After some discussion of the plot and background of the production, Sobczynski continues:
And yet, as clumsy as it can get at times, Mission to Mars does make for an intriguing addition to the De Palma canon. The film is not without its bleak and grisly moments—one scene features an exploding body that evokes the infamous finale of The Fury, albeit in a resoundingly PG-rated manner. That said, the storyline is ultimately hopeful and while it does lead to some odd moments (including what must be the least cynical deployment of the American flag in De Palma’s oeuvre), it’s surprisingly successful in evoking that kind of spirit without coming across as too forced.

Better yet, the film is a visual marvel as De Palma, along with longtime collaborators such as cinematographer Stephen H. Burum and editor Paul Hirsch, creates any number of stunning images in which the constantly roving camera meshes with the feeling of weightlessness.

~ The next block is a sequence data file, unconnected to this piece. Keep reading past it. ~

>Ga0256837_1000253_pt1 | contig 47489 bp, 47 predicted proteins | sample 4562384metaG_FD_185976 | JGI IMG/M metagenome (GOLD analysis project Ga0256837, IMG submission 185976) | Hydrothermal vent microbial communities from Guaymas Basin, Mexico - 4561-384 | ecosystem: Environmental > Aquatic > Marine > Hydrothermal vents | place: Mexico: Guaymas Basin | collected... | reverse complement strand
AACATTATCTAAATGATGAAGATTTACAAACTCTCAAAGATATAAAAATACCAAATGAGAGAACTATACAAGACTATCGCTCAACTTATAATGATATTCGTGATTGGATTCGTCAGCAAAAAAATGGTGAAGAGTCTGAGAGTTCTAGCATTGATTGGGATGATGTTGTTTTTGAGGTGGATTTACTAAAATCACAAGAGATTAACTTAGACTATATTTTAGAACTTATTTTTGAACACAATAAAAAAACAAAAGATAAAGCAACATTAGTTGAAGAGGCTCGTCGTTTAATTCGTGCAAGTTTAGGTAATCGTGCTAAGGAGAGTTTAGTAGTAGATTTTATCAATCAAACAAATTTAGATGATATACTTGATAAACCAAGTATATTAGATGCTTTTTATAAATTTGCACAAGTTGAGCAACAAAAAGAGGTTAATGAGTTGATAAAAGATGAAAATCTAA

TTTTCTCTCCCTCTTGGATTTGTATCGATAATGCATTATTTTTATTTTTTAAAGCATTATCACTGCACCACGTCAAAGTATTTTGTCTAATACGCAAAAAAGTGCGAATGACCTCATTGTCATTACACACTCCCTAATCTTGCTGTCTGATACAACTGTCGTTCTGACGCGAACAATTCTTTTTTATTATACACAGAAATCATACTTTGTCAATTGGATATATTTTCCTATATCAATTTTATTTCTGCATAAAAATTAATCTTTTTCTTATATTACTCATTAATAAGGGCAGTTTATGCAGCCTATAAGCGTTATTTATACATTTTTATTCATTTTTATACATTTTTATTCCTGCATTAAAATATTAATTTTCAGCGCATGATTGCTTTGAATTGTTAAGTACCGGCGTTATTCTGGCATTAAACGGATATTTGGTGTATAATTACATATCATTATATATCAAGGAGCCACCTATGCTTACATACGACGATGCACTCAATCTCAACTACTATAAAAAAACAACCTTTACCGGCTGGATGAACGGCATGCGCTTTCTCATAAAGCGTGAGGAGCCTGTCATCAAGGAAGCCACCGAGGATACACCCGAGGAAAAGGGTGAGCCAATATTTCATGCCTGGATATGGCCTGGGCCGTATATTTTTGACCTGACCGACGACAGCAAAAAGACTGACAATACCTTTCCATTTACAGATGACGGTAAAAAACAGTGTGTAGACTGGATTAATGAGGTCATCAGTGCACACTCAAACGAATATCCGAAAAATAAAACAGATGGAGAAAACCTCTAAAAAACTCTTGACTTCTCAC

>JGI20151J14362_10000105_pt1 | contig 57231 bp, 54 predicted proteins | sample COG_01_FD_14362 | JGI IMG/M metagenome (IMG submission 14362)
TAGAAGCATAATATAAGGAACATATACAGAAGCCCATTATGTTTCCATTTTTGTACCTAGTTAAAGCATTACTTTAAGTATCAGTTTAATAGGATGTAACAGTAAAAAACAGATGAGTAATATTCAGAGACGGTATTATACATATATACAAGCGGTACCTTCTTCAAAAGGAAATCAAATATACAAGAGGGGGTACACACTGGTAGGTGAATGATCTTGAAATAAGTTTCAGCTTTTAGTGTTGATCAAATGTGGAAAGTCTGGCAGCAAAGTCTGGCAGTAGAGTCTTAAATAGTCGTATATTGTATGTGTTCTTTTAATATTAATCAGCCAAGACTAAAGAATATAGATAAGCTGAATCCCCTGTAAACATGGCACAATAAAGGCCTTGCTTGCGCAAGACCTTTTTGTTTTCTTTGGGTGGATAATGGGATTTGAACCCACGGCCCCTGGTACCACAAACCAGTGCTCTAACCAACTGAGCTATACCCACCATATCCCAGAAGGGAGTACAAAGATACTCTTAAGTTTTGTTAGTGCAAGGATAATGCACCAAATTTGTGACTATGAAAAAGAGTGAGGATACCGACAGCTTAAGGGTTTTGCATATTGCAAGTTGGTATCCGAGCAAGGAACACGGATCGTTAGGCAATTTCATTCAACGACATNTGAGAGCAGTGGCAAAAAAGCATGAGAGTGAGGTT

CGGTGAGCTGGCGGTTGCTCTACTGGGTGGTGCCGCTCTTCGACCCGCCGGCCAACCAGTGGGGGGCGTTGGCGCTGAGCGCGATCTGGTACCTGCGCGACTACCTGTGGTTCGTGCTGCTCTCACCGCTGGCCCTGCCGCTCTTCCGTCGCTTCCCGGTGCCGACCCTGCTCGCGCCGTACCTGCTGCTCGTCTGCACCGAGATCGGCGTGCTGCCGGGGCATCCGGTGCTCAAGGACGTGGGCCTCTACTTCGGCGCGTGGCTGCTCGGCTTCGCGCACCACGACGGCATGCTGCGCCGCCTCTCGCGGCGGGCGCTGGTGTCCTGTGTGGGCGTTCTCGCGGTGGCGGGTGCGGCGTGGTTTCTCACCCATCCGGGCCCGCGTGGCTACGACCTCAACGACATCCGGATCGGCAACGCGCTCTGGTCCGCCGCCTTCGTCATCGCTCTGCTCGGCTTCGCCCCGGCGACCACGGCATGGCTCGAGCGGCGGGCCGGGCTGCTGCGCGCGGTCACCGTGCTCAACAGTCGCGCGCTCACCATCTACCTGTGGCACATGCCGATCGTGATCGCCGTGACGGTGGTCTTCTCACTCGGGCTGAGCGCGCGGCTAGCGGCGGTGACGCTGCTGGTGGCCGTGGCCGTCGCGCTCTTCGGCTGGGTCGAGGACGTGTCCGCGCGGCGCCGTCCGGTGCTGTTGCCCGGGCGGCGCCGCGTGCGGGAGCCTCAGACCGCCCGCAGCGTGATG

The highpoint of the film—indeed, the sequence that even its detractors admit is effective—is the stunning mid-film section in which a micrometeorite shower kicks off a series of ever-expanding disasters that culminates in the demise of one of the nominal stars at just barely past the halfway point. This sequence, which runs about 20 minutes or so, is De Palma at his best. It’s suspenseful, exciting, darkly funny, and constructed with jigsaw precision, and when it comes to its conclusion, it leaves viewers feeling a combination of shock and utter exhilaration at what they have just witnessed.

Seen today, Mission to Mars is just as much of an oddity as it was when it first came out and while it will almost certainly never be regarded as one of the great De Palma films by any stretch of the imagination, it does not deserve its reputation as a wholesale disaster that it gained virtually from the day it came out. (The film remains De Palma’s last Hollywood studio production as he would relocate to Europe after it came out to make films like Femme Fatale, The Black Dahlia, and Passion.)